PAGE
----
Chamfer Edge

Hi all does anyone know a simple way how to create a chamfer edge in easel can i use one of the apps what I’m trying to do is make a square/round picture frame with an chamfer/ bevel outside edge i just need the top surface edge to be chamfer/bevel
Thanks all

There is not an easy way in easel. The best way is to use a router table. Here is a video of a sign I recently did

could you run a 90 degree vbit along the outer edge, at a shallow depth, to give you the chamfer?

I think you could. You would have to use a vacuum table or glue and tape hold down method for the workpiece

I do this all the time with a v-bit…run the v-bit to create the chamfer then use an endmill for the profile to cut the piece out.

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I’m going to try it. I’ve always used the router table

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I did give that a thought the only thing with that is that I’ll have to keep an on on the carve to the pint where it gets to that particular part I need to chamfer then pause it change from a normal bit to v carve bit or I could be wrong is there a way I can specify a particular cut with a particular bit other then the normal way which is main cut then choosing a detail cutting bit for a small project

Not in Easel. You would need to create the camber in another program, then bring the gcode into Easel to carve

I’ve seen it done in f360 but I think that’s a bit advance for me was hoping there was an easy way in easel

Just offset the paths and do a V carve which has the tip of the endmill past where you’ll be cutting the profile.

I’ve only just started using easel and cnc carving so all this is new to me I’m not quite sure what you mean

I set up the chamfer edge as a simple profile cut, nothing special and can be done in any program…set the depth and go. I’ve done it in wood, corian and aluminum…works great. The router table also works great for this :slight_smile:

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Offset is not really needed…do on the line for the chamfer with the v-bit and outside the line for the cutout with an endmill.


You’ll get better edge quality if you offset. Not doing so means that any discrepancy in how the V endmill tracks and the outer profile cuts will show up on the finished piece.

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So I’ve been messing about with different ways to find a way to do this and I’ve came up with a simple way
in easel if for example I’m making a name plate in the shape of an oval with a chamfered edge with engraving on the surface of the plate
what I’ve done is to do all my 1st cut with the desired bit when that has finished don’t touch the work piece you will need to of make a mark on the initial work piece of the home position this is important as once we have changed the v bit we will need to set this point as the home position again. then in easel select the bits I don’t want to carve with the v bit to zero so it doesn’t get seen then select the outline I want to use the v bit on and the desired depth and the only thing that will be carved will be the edge that worked for me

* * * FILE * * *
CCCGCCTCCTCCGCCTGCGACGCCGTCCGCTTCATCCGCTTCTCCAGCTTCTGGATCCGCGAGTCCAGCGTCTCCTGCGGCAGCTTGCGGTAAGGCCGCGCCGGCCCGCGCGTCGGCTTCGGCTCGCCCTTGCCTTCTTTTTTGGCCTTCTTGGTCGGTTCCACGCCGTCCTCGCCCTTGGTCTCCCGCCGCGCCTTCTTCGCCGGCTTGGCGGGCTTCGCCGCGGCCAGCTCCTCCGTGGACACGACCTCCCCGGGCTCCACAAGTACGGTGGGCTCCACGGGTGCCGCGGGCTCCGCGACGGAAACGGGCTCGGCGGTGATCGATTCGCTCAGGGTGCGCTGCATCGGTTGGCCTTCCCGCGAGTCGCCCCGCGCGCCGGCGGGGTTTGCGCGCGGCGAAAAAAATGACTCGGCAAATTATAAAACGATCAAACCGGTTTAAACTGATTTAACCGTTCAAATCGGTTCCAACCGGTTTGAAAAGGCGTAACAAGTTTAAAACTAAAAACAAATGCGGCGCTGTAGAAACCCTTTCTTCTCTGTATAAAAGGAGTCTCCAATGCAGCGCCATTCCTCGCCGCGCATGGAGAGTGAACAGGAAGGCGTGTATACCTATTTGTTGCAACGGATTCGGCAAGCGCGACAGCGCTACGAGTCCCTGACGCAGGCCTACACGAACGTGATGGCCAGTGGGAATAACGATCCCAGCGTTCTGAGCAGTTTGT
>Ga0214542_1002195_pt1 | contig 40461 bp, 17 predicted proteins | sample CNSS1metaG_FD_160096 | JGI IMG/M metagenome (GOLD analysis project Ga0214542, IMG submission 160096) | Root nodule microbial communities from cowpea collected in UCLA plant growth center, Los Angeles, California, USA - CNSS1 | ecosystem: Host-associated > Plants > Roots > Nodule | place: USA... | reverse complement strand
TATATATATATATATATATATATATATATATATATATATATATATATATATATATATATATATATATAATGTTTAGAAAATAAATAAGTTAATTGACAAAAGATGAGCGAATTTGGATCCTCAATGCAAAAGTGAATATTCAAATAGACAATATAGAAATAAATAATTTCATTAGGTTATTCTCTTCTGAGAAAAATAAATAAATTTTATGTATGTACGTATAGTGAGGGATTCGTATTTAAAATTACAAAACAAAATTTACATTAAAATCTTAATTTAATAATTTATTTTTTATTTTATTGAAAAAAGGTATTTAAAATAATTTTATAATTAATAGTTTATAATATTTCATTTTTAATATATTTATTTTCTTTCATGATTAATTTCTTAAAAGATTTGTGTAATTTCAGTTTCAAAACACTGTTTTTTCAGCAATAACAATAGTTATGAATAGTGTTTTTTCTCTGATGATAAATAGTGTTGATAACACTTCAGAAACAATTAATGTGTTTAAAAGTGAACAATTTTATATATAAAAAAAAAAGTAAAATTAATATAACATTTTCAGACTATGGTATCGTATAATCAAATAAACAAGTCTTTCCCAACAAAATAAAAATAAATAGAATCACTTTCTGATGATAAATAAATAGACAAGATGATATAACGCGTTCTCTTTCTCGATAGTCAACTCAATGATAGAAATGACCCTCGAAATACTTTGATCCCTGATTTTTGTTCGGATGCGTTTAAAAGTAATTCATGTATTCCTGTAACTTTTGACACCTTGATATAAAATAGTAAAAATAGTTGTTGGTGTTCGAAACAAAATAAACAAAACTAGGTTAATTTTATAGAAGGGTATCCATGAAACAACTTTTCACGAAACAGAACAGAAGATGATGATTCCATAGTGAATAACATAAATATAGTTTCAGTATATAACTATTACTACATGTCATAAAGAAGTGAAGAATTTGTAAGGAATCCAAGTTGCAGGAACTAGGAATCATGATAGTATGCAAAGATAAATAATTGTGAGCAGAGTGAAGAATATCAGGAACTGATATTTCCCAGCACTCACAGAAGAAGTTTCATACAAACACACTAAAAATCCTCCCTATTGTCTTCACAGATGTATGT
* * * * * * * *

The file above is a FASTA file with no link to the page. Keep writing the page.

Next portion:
remember the deeper the depth with the v bit you will have to factor this into you design on the surface so it doesn’t carve into it
let me know if this works for you also or you have a more simple way

I usually do my chamfering in Fusion360 but to stay entirely within Easel the simplest approach is in my opinion this:

  • Establish a Z-reference point outside the material to be carved, I usually use the waste board and raise the bit a certain height above it.
  • Do the outline of the project (edge to be chamfered) with your go-to straight bit.
  • Change to chamfer bit, re-zero using the same method as first point. No need to change work zero when Z is re-zeroed
  • Use a duplicated work piece in Easel and offset the bit path either by “cheating” on the diameter or tool path/design offset.

A chamfer bit isnt effective at its center point because the surface speed of the bit is very low. Running it offset (tip running in air) utilize the edge further away = higher surface cutting speed and cleaner cut.

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Cheating is such a dirty word. But if it works, is it truly cheating?

Cheating isnt truly cheating if the “offended” part dont care :wink:
The CNC certainly dont care if we cheat them :wink:


I’d have to play in easel to test it, but at work we draw a line/shape and set the 90deg v bit to centerline cut. Set the depth of cut and you have a champher, go to thickness of material and you have a beveled edge.

When you say to centerline cut do you mean on toolpath